Understanding Muscle Endurance
Muscle endurance is your ability to sustain and persist with muscular contractions for extended periods of time. This could be during repetitions in weight lifting or calisthenics or while running, hiking, or playing a sport. High levels of endurance allow you to continue doing a physical activity for longer without fatiguing. It is important for exercise, fitness, play, and physically demanding work.
This aspect of fitness is achieved by regularly and repetitively contracting a specific muscle group. This is different from the way you would increase muscular strength, which involves low repetitions of heavy weights. You can have higher levels of endurance in a particular area of your body, while other areas fatigue more quickly.
For instance, you may be an avid jogger, and can sustain the spinning movement of your legs for up to 45 minutes or an hour, whereas if you were to get in a canoe and start rowing, your arm muscles would fatigue and become sore within 15 minutes. Continued and regular efforts at rowing would increase the stamina in your arms, and you would then be able to row for much longer periods of time without feeling weak or tired.
It is the same with each muscle group. You must train the muscle groups in which you want to sustain physical exertion. When higher levels of endurance are achieved in many muscle groups, exercise and physical activities are much more enjoyable and sustainable.
Increasing Muscle Endurance
If you want to increase the stamina of a muscle group, it is important to put in the effort regularly. Endurance can wane if you do not keep up with the exercise, and it will feel more difficult to sustain the activity next time.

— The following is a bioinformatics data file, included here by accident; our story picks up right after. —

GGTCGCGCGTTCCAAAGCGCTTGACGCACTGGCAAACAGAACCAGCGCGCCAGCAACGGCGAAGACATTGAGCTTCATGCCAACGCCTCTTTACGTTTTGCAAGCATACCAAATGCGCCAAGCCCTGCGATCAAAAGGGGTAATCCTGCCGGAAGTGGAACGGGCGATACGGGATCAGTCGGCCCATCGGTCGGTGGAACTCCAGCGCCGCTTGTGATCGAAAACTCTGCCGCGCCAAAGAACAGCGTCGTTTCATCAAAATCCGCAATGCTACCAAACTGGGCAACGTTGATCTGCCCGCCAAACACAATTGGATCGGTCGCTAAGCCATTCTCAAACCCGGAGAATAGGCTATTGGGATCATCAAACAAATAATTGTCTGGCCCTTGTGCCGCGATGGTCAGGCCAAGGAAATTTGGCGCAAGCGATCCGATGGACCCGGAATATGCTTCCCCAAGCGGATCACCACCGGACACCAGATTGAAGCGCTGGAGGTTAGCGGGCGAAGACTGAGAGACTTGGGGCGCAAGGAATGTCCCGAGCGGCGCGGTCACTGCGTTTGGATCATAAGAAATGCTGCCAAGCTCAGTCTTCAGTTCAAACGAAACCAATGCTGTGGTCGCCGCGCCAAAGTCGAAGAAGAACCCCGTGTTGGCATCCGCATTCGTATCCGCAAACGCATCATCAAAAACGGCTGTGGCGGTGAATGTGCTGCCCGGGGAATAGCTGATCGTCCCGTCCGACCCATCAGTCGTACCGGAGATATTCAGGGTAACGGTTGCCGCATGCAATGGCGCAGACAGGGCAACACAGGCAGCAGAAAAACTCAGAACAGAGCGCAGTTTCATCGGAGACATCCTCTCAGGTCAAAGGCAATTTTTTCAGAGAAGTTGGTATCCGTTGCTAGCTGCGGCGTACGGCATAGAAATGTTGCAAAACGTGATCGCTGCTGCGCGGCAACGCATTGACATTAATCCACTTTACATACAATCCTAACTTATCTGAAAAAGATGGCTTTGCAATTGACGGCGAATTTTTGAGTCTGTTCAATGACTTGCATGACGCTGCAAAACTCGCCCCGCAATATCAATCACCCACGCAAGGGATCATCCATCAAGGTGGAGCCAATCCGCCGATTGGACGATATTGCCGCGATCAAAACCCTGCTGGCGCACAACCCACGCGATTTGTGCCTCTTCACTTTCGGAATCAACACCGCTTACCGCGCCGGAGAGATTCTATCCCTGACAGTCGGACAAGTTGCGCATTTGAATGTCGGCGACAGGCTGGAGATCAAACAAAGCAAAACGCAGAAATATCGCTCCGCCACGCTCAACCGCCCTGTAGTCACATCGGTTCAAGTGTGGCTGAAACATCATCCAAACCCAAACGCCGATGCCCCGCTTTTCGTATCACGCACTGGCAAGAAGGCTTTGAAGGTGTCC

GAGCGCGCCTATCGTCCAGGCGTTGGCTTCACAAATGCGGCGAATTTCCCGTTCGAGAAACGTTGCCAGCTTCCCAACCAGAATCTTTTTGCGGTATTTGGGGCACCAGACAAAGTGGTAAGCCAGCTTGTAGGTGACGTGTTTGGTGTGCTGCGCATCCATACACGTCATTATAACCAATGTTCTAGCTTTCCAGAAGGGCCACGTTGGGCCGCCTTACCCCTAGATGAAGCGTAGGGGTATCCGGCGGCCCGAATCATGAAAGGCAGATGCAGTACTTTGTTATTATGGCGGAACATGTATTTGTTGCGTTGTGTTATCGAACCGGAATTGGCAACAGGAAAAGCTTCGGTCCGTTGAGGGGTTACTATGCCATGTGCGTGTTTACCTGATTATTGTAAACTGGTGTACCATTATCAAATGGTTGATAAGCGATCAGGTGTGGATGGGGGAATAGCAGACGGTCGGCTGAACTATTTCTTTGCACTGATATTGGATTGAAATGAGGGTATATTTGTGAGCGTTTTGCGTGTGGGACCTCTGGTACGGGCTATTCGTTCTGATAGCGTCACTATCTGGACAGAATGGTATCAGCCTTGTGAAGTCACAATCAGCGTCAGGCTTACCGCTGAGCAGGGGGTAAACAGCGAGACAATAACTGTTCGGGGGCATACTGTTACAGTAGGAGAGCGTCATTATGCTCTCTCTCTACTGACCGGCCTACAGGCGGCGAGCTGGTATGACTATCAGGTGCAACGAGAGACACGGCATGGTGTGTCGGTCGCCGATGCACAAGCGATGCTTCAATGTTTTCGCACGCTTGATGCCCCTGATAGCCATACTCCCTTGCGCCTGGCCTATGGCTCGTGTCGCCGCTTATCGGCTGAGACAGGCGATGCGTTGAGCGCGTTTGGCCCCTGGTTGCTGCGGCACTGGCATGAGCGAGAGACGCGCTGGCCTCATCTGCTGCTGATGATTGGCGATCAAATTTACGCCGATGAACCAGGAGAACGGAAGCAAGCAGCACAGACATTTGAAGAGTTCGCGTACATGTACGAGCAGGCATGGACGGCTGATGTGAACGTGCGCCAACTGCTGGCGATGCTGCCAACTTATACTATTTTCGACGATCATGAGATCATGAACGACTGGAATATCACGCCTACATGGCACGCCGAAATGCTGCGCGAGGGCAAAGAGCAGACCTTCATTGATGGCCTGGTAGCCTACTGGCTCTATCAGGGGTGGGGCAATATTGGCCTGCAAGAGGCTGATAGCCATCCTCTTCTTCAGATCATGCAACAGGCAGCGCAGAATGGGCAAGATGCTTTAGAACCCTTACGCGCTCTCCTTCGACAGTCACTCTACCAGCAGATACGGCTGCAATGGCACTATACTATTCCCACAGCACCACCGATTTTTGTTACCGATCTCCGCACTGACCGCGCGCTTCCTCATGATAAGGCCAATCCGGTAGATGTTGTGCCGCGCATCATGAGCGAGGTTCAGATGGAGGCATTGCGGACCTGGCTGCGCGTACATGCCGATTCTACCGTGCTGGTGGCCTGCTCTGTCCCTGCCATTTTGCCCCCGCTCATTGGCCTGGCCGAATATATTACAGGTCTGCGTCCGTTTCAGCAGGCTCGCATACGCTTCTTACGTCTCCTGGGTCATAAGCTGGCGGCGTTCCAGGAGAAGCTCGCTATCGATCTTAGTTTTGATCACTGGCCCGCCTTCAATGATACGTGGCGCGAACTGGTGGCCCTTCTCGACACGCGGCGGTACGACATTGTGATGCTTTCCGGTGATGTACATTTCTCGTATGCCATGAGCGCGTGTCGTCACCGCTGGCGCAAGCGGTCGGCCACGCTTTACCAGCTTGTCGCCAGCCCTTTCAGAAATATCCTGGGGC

Your stamina depends on which kind of activity you want to be able to sustain. You should train by doing the specific activity in which you want to increase your endurance, or by having it in mind and mimicking it when you lift weights.
Begin at your current level and each time you exercise or contract the muscle, push yourself just a little harder than last time. For example, if you lift weights, perform the repetition somewhere between 3 to 10 more times than you normally would for each set.
If you want to increase your endurance as applied to an aerobic exercise, run or hike a little further or for a little longer, like a quarter to half a mile or fifteen minutes more, every or every other session. Then continue this increase formula each week until you are where you would like to be.
Make sure to increase gradually so that your body has a chance to adjust. If you are making these increases incrementally, you will see improvements in your muscle endurance. Your body will thank you because it will feel strong and energized by the activity, especially the next time you do it. You will also start to crave a harder work out!
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